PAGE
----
Observation

"Pilate saith unto him, What is truth? And when he had said this, he went out again..."

Name:
Location: Tampa, FL, United States

Saturday, February 25, 2006

Career Hummering Along

The Indie rock group The Thermals turned down $50,000 from Hummer, maker of fine large automobiles, who had sought the right to use their song It's Trivia in a commercial (for full story click here). Two other bands followed suit for similar reasons--Hummers are anti-environment, gas guzzlers. For principled musicians these musicians certainly compromise on, well, principles.

OK, so they won't accept Hummer money. Do they accept money from concertgoers who own Hummers? How about CD buyers who drive Hummers?

Did The Thermals investigate to see how many Hummer owners make donations to pro-environment organizations? What percent of wealthy Democratic National Committee donors--people who throw money at "pro-environment" causes--drive Hummers?

What's The Thermals’ relative degree of personal consumption of gas? Musicians get their music heard by way of record sales, illegal downloads. and gas guzzling touring. Successful "pro-environment" bands either tour in gas guzzling vans, gas guzzling buses, or gas guzzling jets. Led Zeppelin used to have its own jet. Phil Collins flew the Atlantic once to play two continents in one day? How many pelicans died from lung cancer or heat stroke that fateful day?

The Thermals
use instruments partially made from wood no doubt. Is this not anti-Rain Forest? They buy clothing and shoesing necessitating the furtherance of American Empire dependance on Middle East oil. Does this not make them pro-UAE port ownership of American ports?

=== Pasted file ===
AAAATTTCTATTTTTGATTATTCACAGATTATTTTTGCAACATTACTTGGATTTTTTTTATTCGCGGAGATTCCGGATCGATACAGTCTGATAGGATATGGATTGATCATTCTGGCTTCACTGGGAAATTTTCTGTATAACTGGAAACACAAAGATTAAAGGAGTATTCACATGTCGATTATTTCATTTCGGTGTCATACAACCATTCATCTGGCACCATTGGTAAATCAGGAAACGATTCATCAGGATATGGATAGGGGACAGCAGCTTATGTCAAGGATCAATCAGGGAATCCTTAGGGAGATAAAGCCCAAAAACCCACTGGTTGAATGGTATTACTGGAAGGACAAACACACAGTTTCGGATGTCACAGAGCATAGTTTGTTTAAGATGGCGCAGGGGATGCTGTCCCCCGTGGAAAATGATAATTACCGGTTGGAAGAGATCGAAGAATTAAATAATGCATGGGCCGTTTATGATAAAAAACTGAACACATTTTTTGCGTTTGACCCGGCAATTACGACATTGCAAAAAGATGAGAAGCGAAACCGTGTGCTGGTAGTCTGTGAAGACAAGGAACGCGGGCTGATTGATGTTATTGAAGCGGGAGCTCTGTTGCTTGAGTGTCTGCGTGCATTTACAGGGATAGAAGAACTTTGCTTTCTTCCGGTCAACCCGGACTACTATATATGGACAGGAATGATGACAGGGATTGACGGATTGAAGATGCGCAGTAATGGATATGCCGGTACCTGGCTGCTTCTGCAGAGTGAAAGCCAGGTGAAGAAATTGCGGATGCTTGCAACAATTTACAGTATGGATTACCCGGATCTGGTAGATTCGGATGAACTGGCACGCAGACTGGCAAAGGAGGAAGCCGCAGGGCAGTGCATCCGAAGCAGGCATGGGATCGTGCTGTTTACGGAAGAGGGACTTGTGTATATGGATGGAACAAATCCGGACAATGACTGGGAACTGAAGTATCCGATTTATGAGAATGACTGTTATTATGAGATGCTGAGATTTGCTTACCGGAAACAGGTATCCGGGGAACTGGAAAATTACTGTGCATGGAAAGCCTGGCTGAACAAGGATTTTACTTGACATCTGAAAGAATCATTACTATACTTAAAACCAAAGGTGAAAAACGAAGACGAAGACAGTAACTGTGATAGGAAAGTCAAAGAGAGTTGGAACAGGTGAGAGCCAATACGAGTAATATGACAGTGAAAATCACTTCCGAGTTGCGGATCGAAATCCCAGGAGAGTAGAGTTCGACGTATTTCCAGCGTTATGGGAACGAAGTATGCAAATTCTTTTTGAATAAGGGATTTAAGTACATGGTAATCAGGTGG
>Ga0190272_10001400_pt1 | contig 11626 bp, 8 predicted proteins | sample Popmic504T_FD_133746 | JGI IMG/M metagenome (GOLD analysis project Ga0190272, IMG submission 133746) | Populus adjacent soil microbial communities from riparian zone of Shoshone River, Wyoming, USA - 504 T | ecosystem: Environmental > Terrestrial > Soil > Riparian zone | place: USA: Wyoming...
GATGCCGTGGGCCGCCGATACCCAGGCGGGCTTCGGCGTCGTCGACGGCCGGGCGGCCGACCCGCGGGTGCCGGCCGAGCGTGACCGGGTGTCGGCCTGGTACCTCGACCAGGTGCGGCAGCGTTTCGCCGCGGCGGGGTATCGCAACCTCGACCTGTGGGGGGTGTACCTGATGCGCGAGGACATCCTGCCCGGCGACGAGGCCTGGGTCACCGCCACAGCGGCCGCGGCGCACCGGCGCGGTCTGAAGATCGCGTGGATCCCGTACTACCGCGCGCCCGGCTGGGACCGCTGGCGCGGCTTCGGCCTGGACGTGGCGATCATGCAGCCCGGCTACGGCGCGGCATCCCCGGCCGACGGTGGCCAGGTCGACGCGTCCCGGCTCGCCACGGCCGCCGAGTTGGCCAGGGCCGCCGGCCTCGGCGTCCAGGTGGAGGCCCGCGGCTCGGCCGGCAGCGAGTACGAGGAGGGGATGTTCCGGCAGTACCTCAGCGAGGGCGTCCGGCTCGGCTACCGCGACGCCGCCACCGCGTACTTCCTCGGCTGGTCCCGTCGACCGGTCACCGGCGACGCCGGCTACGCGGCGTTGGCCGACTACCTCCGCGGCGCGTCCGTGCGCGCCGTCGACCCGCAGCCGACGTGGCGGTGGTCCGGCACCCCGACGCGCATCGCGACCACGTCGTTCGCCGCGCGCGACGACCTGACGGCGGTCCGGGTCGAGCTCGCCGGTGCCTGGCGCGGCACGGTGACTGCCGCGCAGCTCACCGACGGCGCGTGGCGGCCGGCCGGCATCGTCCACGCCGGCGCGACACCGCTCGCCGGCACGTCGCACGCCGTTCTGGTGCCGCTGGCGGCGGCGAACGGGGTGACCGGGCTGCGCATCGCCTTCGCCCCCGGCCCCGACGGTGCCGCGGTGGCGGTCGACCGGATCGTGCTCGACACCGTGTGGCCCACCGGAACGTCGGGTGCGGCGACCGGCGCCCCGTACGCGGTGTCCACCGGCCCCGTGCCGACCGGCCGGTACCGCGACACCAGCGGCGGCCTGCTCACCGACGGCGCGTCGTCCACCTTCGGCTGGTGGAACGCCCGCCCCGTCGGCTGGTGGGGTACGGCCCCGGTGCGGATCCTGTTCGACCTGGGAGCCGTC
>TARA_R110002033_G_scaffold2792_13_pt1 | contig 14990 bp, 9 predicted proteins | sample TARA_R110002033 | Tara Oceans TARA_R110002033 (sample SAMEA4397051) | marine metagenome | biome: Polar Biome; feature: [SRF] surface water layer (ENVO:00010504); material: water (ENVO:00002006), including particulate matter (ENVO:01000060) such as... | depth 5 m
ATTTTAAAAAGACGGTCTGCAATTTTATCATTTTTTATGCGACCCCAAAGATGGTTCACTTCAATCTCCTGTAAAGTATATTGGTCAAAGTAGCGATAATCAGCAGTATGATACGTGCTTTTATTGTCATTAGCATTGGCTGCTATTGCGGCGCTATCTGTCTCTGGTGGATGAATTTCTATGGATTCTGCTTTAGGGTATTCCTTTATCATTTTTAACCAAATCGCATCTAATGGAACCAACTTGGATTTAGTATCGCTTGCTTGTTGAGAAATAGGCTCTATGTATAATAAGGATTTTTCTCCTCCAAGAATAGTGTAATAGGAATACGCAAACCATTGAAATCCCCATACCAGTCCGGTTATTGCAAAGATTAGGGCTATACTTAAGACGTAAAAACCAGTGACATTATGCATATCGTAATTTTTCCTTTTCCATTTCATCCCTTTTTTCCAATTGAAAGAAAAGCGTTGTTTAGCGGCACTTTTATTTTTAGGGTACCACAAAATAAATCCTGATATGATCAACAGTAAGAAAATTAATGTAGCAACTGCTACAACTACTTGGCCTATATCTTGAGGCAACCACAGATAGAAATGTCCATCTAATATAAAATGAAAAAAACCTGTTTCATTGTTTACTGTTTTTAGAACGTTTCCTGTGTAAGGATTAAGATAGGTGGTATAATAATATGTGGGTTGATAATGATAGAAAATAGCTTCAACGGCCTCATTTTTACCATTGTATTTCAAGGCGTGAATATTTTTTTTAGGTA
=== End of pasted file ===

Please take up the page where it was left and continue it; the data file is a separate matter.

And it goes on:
Jesus spoke of letting the weeds and grass grow together. Alienating Hummerians won't win them over but rather tweak them into excessive Hummering on weekends for the purposes of antagonizing Thermals and those cut from a like polyester (see: product, oil) cloth.

Pulling a Jacobellis

As a practicing observationalist I continually get a kick out of journalists—those individuals that purport to be unbiased people just dispensing interesting information as they dig it up. The Lindsey Jacobellis snowboarding incident was a veritable hoot for not only journalists, but the Olympic media people too.
To refresh, Lindsey was the 20-year-old American snowboard whiz expected to contend for a medal in the woman’s snowboard cross event. Four chicks snowboarding over jumps and through tight turns until the finish line became a rearview mirror thing. In the four-chick finals Lindsey had a commanding lead with two jumps to go and one racer awaiting a stretcher a few turns back. On the next to the last jump Lindsey wiped out. She would finish second and take the silver.